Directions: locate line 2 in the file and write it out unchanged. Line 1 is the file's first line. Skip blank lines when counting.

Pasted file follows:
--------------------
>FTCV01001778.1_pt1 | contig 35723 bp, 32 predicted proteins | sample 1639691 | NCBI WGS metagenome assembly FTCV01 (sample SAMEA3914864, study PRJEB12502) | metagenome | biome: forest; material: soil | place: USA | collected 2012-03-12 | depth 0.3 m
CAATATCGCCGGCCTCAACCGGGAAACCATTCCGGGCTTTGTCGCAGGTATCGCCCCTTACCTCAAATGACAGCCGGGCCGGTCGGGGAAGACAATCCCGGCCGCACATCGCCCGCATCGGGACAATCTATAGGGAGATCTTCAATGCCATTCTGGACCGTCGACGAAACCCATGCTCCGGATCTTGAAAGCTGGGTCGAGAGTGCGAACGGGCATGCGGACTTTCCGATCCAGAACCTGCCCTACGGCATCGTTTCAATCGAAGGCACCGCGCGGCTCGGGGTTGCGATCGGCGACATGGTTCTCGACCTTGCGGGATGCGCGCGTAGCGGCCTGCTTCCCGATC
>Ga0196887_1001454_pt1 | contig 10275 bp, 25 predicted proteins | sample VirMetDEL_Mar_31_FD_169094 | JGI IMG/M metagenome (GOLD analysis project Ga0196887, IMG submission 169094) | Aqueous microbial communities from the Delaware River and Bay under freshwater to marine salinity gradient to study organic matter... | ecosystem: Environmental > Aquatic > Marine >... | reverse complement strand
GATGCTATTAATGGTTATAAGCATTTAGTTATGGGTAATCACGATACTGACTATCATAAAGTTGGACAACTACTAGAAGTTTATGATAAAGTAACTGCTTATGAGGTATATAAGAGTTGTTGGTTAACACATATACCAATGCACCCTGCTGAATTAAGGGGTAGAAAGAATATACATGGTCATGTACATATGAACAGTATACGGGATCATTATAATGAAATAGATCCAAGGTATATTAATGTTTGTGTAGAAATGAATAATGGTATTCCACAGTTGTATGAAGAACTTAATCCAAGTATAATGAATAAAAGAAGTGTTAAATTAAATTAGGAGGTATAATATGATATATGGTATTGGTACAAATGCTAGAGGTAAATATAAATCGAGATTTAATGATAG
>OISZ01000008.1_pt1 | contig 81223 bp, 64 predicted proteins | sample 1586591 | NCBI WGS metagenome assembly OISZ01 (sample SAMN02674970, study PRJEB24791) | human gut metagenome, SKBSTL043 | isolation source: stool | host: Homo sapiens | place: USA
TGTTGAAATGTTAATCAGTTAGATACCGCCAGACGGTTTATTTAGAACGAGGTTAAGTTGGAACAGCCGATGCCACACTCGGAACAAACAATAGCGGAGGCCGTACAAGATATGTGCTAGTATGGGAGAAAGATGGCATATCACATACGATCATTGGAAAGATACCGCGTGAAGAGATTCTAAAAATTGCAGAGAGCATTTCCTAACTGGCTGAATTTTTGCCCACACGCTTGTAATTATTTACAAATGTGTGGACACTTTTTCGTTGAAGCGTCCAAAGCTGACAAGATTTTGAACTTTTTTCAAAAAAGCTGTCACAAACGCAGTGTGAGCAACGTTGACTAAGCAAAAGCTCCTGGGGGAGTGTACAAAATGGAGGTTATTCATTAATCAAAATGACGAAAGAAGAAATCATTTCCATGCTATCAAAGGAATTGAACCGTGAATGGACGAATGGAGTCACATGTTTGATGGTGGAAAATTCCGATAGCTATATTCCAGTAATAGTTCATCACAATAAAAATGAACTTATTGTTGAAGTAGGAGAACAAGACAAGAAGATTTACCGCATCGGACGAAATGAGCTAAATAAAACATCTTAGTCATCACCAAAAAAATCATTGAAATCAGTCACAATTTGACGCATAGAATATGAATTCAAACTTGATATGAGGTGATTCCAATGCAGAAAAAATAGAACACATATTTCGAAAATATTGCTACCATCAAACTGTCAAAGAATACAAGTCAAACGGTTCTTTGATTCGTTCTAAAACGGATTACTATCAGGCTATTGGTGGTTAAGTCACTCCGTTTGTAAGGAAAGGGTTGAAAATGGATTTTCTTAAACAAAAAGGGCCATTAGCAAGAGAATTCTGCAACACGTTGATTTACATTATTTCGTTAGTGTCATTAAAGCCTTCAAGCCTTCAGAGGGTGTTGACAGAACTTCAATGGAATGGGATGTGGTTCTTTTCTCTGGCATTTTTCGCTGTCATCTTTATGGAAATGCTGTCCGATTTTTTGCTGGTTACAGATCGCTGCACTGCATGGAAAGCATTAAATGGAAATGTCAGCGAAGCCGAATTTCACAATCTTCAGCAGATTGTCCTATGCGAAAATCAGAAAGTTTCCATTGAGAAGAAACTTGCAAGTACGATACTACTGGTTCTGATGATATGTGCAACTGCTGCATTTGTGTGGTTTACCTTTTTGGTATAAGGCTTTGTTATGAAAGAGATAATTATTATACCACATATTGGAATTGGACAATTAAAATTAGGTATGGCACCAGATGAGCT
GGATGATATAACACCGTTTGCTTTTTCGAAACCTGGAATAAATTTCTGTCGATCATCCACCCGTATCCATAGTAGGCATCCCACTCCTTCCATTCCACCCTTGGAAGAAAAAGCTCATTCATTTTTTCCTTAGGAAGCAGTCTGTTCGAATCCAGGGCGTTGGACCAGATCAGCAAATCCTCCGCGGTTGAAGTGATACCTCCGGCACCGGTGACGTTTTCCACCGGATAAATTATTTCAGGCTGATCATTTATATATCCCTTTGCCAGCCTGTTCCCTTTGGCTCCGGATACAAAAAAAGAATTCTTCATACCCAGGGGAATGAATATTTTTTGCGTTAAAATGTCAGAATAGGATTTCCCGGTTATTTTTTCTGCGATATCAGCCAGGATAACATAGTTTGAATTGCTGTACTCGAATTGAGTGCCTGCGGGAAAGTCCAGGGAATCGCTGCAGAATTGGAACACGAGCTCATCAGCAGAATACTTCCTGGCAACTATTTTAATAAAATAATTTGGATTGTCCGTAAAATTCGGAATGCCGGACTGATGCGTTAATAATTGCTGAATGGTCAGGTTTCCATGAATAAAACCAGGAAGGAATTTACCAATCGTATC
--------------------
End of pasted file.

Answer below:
CAATATCGCCGGCCTCAACCGGGAAACCATTCCGGGCTTTGTCGCAGGTATCGCCCCTTACCTCAAATGACAGCCGGGCCGGTCGGGGAAGACAATCCCGGCCGCACATCGCCCGCATCGGGACAATCTATAGGGAGATCTTCAATGCCATTCTGGACCGTCGACGAAACCCATGCTCCGGATCTTGAAAGCTGGGTCGAGAGTGCGAACGGGCATGCGGACTTTCCGATCCAGAACCTGCCCTACGGCATCGTTTCAATCGAAGGCACCGCGCGGCTCGGGGTTGCGATCGGCGACATGGTTCTCGACCTTGCGGGATGCGCGCGTAGCGGCCTGCTTCCCGATC